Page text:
One of the commenters on Powerlineblog was an attorney for a large DC law firm, "was" being the operative word. Because of the internal firm response to a blog he had posted under his own name, he was forced, on threat of losing his partnership, to quit one of the most successful blogs.

You, sir, occupy a tenured position. I do not. As an attorney, my clients are not forced to retain me. I, therfore, think twice and avoid unnecessary public comments that "could" offend any of my current and future clients. I find it difficult to believe that you could not imagine or "understand" this.

As back to the 40% rate - I did not read the kerfuffle over GE as concerning the foreign tax they paid but the US tax they paid. You seem to acknowledge this position as the amount of the tax reserve when such income is repatriated would include state tax.

Rather than quibble about the 40% tax rate, I would reiterate that that is the rate imposed on the US actvities of taxpayers. Such a rate provides a tax incentive for businesses to operate outside the US whenever possible

Posted by: Ed D | Apr 1, 2011 12:00:59 PM

Ed (if may call you that), do you have any idea how many threats are made against reasonable commenters whose opinions or information upset activists? Even you attacked them for their wanting to remain anonymous. We should just discuss ideas and not the people who offer them.

Posted by: Woody | Apr 1, 2011 11:48:52 AM

At the risk of torturing myself and others unduly, let me respond to the two anonymous comments above. "Tax avoidance" is the standard term in the academic literature for tax reduction planning strategies. (The literature reserves "tax evasion" for unlawful efforts to minimize tax liability.) As it happens, I agree that the term can create confusion, and I generally refrain from using it in my two long papers on this topic (Stateless Income – The Lessons of Stateless Income –, but one must make concessions when trying to say something substantive in 750 words.

As to tax rates, it is a mistake to add state tax rates when looking at the effective tax rates borne by US firms in respect of their international income, because foreign income generally is not taxed by the states. (It is of course fair to include state burdens in looking at domestic effective rates.) The first of the two long papers discusses this at more length.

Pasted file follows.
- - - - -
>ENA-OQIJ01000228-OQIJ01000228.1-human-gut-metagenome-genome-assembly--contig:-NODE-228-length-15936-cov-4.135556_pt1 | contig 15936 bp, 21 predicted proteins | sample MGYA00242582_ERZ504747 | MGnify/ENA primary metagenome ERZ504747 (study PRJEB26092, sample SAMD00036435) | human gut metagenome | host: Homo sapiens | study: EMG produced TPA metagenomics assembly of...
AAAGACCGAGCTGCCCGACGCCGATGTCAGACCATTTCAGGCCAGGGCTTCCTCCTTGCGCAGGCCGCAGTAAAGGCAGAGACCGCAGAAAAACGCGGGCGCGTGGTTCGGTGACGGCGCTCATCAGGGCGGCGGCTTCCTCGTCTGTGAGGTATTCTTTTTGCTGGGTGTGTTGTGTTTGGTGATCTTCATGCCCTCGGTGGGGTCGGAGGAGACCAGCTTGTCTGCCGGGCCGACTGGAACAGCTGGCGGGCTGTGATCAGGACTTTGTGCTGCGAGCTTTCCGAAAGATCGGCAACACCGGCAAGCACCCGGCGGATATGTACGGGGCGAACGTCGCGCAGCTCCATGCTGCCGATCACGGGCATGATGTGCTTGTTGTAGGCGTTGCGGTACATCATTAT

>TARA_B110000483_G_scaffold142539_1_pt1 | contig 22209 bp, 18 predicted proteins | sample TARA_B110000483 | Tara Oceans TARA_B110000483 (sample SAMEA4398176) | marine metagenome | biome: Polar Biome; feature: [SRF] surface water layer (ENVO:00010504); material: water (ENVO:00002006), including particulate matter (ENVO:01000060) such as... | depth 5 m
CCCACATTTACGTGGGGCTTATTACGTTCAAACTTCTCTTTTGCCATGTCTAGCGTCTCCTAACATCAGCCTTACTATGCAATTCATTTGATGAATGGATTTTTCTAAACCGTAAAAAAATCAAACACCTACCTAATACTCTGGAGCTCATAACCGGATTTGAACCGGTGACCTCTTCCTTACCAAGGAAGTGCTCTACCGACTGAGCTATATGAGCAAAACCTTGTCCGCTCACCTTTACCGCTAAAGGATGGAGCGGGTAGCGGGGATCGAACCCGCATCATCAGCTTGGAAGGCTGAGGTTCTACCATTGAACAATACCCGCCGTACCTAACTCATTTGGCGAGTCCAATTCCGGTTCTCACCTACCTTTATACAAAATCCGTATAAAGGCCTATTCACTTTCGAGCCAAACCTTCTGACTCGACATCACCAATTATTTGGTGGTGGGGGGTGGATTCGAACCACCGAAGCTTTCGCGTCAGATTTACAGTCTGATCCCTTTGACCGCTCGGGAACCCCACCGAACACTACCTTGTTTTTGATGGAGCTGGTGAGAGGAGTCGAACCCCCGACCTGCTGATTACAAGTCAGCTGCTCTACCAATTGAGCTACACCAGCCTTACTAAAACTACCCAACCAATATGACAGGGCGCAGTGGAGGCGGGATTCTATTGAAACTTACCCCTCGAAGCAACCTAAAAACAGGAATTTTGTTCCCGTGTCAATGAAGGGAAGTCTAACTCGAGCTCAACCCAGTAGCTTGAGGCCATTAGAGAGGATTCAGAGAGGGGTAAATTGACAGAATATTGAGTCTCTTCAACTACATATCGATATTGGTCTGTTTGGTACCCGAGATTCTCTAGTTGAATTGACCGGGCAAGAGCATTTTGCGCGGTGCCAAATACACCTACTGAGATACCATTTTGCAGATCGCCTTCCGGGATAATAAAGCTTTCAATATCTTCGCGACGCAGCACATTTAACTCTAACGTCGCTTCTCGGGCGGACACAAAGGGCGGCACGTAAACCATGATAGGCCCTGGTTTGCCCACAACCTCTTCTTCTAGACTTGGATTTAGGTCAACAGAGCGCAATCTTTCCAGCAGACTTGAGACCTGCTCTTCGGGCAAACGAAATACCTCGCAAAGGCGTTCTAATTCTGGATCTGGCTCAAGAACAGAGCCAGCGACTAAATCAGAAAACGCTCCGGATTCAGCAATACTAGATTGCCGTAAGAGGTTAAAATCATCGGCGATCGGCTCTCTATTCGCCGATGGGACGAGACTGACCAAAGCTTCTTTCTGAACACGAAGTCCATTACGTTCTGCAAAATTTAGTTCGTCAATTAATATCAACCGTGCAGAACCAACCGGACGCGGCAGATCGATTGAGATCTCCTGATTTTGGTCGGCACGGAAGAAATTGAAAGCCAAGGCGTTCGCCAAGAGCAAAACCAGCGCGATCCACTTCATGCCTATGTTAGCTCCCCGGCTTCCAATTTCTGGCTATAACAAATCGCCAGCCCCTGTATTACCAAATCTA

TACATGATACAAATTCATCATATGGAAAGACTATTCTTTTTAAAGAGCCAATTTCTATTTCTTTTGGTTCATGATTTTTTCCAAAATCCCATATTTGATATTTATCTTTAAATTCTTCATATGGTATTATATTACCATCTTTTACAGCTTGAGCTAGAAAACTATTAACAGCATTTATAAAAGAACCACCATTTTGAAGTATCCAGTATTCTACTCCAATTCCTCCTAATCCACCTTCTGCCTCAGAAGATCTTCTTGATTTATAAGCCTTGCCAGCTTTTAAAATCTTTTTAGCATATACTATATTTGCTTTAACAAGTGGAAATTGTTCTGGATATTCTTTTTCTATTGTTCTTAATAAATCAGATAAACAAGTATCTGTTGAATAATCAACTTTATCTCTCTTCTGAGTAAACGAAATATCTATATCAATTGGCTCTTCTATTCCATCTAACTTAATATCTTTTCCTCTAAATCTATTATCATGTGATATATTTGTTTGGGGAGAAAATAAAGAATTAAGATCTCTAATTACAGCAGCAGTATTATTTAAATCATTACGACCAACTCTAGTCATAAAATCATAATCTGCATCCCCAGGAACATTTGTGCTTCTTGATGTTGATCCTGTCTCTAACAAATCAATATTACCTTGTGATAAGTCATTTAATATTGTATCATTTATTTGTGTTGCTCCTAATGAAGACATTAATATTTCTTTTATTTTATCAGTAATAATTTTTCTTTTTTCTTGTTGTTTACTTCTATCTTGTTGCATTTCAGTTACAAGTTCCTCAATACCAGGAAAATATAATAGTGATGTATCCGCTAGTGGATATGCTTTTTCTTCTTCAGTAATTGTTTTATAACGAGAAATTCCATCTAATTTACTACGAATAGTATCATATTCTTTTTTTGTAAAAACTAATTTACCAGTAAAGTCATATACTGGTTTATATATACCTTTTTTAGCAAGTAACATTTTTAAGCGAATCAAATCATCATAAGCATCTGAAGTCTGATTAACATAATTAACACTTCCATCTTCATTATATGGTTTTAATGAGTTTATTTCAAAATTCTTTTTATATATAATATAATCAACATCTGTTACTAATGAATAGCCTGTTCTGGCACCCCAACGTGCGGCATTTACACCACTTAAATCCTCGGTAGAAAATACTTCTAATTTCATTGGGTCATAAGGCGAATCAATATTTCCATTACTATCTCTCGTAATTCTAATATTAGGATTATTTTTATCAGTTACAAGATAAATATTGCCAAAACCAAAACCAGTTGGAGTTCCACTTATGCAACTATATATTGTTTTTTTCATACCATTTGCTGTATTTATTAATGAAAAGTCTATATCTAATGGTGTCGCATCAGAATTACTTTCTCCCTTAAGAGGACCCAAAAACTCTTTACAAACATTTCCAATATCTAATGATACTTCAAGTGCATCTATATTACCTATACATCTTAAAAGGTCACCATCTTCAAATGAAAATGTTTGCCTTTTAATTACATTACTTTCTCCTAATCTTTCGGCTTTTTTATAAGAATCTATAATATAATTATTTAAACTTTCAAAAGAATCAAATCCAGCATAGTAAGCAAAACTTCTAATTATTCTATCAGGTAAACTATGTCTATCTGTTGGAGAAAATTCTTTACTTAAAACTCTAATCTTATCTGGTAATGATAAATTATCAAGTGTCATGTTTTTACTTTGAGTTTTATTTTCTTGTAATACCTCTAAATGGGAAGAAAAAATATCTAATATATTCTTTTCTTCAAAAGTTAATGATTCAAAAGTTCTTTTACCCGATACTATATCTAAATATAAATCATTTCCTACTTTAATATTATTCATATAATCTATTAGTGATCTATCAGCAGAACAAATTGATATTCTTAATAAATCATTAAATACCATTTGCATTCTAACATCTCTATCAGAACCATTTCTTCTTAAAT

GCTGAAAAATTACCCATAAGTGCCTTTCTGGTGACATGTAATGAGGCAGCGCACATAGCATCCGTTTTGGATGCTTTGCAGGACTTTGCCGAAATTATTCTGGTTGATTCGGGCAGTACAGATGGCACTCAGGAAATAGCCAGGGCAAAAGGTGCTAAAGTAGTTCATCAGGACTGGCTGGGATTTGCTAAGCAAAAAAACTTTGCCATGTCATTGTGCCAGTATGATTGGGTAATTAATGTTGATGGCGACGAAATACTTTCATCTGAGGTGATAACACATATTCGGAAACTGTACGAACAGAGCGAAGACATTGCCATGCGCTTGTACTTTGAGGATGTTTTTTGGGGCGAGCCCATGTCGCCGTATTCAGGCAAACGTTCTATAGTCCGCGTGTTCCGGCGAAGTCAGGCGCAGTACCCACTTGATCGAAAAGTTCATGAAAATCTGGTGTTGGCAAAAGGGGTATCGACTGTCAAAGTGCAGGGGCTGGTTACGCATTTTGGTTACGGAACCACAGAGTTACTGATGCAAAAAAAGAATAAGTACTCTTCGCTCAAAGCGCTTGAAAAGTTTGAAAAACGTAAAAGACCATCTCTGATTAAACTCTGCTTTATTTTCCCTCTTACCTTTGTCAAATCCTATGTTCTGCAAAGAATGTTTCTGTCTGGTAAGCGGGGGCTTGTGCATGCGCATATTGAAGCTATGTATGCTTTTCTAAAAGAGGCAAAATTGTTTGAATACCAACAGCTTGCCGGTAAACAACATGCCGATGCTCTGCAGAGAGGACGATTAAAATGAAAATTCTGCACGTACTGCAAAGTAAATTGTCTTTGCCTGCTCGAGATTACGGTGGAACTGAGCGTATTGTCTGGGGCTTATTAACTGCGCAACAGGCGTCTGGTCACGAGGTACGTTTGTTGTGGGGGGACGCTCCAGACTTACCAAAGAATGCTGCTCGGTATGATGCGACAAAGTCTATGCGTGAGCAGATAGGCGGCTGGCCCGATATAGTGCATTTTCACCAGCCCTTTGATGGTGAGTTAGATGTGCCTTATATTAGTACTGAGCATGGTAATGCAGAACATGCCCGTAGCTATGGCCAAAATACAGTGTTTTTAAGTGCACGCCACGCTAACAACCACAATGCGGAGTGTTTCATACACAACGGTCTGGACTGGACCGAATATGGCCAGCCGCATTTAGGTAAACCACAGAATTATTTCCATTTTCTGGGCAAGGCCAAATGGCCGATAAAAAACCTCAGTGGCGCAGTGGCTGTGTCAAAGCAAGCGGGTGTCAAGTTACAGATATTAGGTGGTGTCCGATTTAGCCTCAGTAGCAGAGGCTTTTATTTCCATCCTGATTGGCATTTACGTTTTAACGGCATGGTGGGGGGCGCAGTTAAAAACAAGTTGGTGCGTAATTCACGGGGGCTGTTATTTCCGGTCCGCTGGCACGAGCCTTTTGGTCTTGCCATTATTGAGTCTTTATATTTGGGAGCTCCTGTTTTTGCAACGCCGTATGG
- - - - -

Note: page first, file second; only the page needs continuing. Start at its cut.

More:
Finally, unless one is commenting for the purpose of confessing crimes, I do not understand or accept the idea of e-noms de plume. If you think your comment is worth others reading, it's worth your acknowledging ownership of it.

Ed Kleinbard

Posted by: Edward Kleinbard | Apr 1, 2011 11:13:49 AM

I would state that the US tax rate is 40%. 35% federal and 5% state(net of federal deduction.) The US rate is therfore more than a third greater than the average, leaving less after tax income.

Corporations respond rationally when legally reducing their tax rate to the same extent as they rationally reduce their manufacturing costs. This is proper behavior. What their "fair share" might be is an ideological question to be answered through the political process.

I have spent 35 years proudly helping my employers/clients pay less tax. And whether law school professors see their role as teachers of tax policy or teachers of tax practitioners, the overwhelming majority of their students will make their living reducing taxes.

I am completely unqualified to speak on tax policy, other than to anectdotally recall how clients have responded to tax stimuli over the last 35 years. I am, however, certain that whatever laws are passed I will still be able to help clients pay less tax.

Posted by: Ed D | Apr 1, 2011 10:22:42 AM

Kleinbard should know better than to use the term "tax avoidance" in his piece. What these companies are doing is not tax avoidance as defined in tax law. Tax deferral and other Congressionally-mandated tax benefits (credits, deductions, and exemptions) provided by the tax code do not constitute tax avoidance. I suspect Kleinbard does not think when he claims a personal exemption on his individual tax return that he is engaging in "tax avoidance".

Posted by: Tax Geek | Apr 1, 2011 8:00:15 AM